responsible or not?word of mouth

Decaf in the afternoon? Not at Starbucks

By January 26, 2009 9 Comments

Decaf in the afternoon? Not at Starbucks

I had a Twilight Zone moment this afternoon at my local Starbucks when I ordered my decaf drip coffee and was told the Seattle-based coffee chain no longer brews decaf in the afternoons.

You read that right: A coffee shop that doesn’t offer decaf in the afternoon—the largest coffee shop chain in the world, mind you.

After some prodding, I learned that they will brew a 1/4 pot so you can get your decaf fix, but you’ll have to wait for it.

I shared this with my Twitter brethren and it set off quite a response:

No decaf after noon at Starbucks? You’ve got to be kidding! Isn’t afternoon & evening when most people drink decaf? ~ @heblogssheblogs

Shouldn’t it be the other way around? decaf in the pm for people who don’t want to be up all night? Caf in the am to wake up? ~ @emilyinchile

I don’t like it one bit! I “caffeine load” to 3PM and then hit decaf …I want a formal tweet on the topic from @starbucks ~ @ericglazer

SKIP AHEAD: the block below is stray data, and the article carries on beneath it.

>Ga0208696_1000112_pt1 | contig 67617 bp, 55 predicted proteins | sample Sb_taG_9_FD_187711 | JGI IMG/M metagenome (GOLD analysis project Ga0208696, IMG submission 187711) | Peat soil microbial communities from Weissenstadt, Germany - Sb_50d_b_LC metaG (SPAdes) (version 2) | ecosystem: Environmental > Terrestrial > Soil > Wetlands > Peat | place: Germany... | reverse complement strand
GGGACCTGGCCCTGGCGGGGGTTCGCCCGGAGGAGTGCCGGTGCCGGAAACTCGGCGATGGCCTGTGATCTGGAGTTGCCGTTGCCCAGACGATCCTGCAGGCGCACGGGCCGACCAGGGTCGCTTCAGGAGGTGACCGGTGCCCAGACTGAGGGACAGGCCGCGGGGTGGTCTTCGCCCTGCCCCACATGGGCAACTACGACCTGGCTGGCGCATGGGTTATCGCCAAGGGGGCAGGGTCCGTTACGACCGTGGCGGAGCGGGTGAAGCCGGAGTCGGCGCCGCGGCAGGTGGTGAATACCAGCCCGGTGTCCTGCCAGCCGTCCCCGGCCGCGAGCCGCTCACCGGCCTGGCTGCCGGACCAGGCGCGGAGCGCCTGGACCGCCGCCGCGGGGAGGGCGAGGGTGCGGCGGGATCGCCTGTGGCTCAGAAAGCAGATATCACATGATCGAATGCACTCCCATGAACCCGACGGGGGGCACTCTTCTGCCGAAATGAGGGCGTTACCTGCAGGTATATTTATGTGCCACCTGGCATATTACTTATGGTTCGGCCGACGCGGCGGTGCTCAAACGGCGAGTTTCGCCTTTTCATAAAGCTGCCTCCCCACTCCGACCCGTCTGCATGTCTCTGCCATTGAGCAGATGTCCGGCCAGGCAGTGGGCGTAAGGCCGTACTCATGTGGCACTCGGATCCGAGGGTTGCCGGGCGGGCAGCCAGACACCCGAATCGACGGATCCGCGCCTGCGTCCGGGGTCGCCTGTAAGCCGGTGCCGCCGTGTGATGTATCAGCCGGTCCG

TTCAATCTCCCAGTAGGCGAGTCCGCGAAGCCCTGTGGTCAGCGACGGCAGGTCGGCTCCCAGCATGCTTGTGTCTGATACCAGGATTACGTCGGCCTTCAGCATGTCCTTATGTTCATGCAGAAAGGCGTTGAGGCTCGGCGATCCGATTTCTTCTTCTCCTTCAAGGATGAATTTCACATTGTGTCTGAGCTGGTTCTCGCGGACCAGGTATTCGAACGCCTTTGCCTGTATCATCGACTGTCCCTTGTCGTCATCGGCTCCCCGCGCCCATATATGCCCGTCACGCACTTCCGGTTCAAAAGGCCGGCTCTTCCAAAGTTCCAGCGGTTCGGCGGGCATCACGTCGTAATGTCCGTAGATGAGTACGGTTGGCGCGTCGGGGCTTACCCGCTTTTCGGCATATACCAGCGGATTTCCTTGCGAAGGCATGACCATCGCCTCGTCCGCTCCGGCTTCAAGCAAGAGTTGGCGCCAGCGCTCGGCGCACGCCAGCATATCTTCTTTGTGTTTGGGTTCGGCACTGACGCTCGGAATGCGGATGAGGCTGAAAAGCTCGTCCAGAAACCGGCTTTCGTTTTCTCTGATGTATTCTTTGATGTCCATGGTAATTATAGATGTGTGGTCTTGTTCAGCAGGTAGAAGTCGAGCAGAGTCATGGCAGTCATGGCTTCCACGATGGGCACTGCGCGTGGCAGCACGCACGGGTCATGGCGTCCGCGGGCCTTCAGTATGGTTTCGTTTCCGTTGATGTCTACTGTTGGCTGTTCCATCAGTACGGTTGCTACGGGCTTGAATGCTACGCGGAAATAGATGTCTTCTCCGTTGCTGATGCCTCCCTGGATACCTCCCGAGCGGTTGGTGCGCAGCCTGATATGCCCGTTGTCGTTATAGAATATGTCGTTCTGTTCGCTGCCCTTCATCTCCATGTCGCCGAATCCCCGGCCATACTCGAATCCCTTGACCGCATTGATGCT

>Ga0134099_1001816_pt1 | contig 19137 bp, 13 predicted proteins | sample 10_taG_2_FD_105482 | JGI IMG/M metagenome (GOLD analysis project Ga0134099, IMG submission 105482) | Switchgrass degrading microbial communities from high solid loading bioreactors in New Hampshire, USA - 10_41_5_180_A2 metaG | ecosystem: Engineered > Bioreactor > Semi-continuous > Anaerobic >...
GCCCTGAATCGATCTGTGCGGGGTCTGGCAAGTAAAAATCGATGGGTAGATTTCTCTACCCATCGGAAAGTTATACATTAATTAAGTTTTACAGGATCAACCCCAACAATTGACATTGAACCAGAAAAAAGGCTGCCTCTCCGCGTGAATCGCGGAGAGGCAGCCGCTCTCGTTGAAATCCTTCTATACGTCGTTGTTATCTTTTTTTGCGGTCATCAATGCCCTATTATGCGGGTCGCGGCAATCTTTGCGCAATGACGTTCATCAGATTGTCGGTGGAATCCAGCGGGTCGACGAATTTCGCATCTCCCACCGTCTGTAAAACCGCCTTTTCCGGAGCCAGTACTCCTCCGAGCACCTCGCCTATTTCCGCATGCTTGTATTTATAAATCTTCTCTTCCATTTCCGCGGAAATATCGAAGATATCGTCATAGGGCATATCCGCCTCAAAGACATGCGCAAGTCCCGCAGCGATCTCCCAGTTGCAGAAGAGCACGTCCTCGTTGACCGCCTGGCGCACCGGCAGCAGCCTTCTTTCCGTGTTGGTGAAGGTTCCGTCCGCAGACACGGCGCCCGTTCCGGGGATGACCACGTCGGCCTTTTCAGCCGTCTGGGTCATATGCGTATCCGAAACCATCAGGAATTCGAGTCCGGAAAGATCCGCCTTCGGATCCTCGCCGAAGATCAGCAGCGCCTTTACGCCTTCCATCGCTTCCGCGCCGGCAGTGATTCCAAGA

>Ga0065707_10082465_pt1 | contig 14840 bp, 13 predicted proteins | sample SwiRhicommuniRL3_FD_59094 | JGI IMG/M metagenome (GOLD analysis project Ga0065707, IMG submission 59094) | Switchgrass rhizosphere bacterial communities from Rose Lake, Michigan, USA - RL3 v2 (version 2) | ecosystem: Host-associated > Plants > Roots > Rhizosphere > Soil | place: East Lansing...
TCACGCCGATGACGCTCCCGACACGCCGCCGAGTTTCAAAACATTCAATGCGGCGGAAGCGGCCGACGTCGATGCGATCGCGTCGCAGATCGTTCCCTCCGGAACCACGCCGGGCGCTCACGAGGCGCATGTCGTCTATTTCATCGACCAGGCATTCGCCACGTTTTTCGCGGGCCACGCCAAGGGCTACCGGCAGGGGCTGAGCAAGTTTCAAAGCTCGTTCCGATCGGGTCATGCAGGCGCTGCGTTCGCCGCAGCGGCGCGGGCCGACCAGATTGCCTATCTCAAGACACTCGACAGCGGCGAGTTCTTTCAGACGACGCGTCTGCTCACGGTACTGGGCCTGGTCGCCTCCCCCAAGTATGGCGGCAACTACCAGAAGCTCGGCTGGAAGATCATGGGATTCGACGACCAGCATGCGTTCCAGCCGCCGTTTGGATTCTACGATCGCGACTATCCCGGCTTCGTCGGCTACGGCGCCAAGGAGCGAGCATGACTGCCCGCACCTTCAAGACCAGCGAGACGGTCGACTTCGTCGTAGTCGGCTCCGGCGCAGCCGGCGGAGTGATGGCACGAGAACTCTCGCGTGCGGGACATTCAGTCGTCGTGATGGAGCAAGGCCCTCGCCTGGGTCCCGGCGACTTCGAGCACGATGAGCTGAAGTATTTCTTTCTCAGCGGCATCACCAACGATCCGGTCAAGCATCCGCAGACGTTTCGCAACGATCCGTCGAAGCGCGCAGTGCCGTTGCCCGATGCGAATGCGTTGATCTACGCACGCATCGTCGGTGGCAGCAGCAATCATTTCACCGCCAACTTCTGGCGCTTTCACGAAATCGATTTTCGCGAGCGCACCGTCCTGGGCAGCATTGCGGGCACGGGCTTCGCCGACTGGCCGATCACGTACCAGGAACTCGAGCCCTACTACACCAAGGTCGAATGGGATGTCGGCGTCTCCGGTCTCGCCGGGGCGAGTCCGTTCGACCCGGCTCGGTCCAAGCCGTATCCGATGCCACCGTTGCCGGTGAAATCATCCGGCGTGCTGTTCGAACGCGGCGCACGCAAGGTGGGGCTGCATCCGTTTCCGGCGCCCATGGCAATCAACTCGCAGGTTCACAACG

When Kari Rippetoe asked Starbucks (via Twitter) if this was true, first they said “No that’s not true, we brew regular and decaf all day,” but to their credit, they checked, came back and replied:

I’m sorry, it’s true. I just checked @karirippetoe, @patrickbyers, @ericglazer … all stores, decaf only brewed on demand

Yet another example of the way social media has added transparency for consumers and new challenges for business.

I’m not sure where this is going, folks. But I can tell you this much, we haven’t heard the end of yet.

What do you think of Starbucks new decaf policy?

Subscribe to this feed.

Join the discussion 9 Comments